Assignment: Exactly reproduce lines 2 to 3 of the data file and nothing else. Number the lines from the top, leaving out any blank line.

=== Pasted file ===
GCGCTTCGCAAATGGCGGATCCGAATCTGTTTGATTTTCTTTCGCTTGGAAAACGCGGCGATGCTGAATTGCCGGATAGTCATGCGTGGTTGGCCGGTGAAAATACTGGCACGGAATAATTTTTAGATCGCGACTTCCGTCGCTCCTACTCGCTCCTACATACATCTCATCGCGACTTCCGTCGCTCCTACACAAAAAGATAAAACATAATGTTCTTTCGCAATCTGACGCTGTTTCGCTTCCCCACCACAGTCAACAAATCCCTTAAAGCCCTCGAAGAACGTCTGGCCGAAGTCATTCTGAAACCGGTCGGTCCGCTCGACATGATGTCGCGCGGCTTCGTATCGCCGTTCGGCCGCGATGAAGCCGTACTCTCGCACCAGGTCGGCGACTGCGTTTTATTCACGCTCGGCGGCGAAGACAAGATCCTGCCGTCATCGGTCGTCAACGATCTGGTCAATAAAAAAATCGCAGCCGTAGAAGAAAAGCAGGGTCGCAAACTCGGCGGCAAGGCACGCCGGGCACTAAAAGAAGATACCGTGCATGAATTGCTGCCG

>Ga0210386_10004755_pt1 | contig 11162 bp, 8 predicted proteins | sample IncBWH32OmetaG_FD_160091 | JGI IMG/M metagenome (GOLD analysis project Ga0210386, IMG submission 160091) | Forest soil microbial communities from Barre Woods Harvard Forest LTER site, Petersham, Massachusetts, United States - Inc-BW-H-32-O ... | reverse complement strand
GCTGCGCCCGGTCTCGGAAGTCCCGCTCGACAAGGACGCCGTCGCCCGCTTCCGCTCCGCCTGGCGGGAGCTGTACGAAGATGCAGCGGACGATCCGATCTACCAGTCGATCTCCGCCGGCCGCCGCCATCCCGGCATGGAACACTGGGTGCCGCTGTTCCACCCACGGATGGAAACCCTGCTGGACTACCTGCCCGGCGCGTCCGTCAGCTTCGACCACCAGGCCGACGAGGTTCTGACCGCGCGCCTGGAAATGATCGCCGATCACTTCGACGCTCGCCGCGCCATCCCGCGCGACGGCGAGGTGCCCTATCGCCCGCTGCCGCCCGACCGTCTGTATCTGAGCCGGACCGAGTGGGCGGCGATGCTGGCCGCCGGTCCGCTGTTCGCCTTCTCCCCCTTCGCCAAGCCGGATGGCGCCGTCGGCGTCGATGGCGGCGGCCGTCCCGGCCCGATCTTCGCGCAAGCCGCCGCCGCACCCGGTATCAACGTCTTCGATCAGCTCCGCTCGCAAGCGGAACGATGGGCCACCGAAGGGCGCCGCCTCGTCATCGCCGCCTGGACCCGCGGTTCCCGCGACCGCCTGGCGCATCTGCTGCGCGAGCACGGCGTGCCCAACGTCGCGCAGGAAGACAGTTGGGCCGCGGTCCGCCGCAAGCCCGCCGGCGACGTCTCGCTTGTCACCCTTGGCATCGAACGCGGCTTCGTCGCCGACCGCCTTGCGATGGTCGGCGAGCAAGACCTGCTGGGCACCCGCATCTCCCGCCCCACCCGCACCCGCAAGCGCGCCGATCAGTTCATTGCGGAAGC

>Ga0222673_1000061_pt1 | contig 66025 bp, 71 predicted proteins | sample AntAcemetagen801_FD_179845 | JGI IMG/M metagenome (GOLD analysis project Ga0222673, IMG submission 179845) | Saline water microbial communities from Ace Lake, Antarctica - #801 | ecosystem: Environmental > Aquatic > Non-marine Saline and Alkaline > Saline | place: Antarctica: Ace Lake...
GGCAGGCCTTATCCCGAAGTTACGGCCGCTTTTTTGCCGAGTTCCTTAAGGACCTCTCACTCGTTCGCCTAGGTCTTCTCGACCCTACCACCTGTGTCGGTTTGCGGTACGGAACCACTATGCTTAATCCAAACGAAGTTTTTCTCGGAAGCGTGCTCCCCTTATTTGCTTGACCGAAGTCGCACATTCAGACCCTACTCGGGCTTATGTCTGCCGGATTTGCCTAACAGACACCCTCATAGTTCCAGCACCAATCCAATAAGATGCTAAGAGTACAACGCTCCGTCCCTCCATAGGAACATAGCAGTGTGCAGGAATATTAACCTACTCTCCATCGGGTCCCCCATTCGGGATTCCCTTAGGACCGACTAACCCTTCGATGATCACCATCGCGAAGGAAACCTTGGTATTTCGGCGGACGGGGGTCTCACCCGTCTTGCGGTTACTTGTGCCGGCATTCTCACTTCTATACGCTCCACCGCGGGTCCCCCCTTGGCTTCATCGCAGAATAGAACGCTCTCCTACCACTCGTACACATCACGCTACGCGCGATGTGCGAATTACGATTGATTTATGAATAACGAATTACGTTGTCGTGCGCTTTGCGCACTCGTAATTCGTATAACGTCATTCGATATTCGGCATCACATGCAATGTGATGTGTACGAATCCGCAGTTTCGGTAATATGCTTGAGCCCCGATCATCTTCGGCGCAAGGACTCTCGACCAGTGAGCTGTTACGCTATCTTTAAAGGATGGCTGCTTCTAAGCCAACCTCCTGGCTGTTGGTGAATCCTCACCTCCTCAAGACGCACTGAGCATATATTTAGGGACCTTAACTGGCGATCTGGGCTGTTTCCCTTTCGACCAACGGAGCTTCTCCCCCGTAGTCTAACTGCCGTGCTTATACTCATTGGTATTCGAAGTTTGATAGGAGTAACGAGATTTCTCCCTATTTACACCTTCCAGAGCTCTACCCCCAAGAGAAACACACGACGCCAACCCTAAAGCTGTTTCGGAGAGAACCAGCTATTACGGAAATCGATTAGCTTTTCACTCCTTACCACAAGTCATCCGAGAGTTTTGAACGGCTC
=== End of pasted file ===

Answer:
>Ga0210386_10004755_pt1 | contig 11162 bp, 8 predicted proteins | sample IncBWH32OmetaG_FD_160091 | JGI IMG/M metagenome (GOLD analysis project Ga0210386, IMG submission 160091) | Forest soil microbial communities from Barre Woods Harvard Forest LTER site, Petersham, Massachusetts, United States - Inc-BW-H-32-O ... | reverse complement strand
GCTGCGCCCGGTCTCGGAAGTCCCGCTCGACAAGGACGCCGTCGCCCGCTTCCGCTCCGCCTGGCGGGAGCTGTACGAAGATGCAGCGGACGATCCGATCTACCAGTCGATCTCCGCCGGCCGCCGCCATCCCGGCATGGAACACTGGGTGCCGCTGTTCCACCCACGGATGGAAACCCTGCTGGACTACCTGCCCGGCGCGTCCGTCAGCTTCGACCACCAGGCCGACGAGGTTCTGACCGCGCGCCTGGAAATGATCGCCGATCACTTCGACGCTCGCCGCGCCATCCCGCGCGACGGCGAGGTGCCCTATCGCCCGCTGCCGCCCGACCGTCTGTATCTGAGCCGGACCGAGTGGGCGGCGATGCTGGCCGCCGGTCCGCTGTTCGCCTTCTCCCCCTTCGCCAAGCCGGATGGCGCCGTCGGCGTCGATGGCGGCGGCCGTCCCGGCCCGATCTTCGCGCAAGCCGCCGCCGCACCCGGTATCAACGTCTTCGATCAGCTCCGCTCGCAAGCGGAACGATGGGCCACCGAAGGGCGCCGCCTCGTCATCGCCGCCTGGACCCGCGGTTCCCGCGACCGCCTGGCGCATCTGCTGCGCGAGCACGGCGTGCCCAACGTCGCGCAGGAAGACAGTTGGGCCGCGGTCCGCCGCAAGCCCGCCGGCGACGTCTCGCTTGTCACCCTTGGCATCGAACGCGGCTTCGTCGCCGACCGCCTTGCGATGGTCGGCGAGCAAGACCTGCTGGGCACCCGCATCTCCCGCCCCACCCGCACCCGCAAGCGCGCCGATCAGTTCATTGCGGAAGC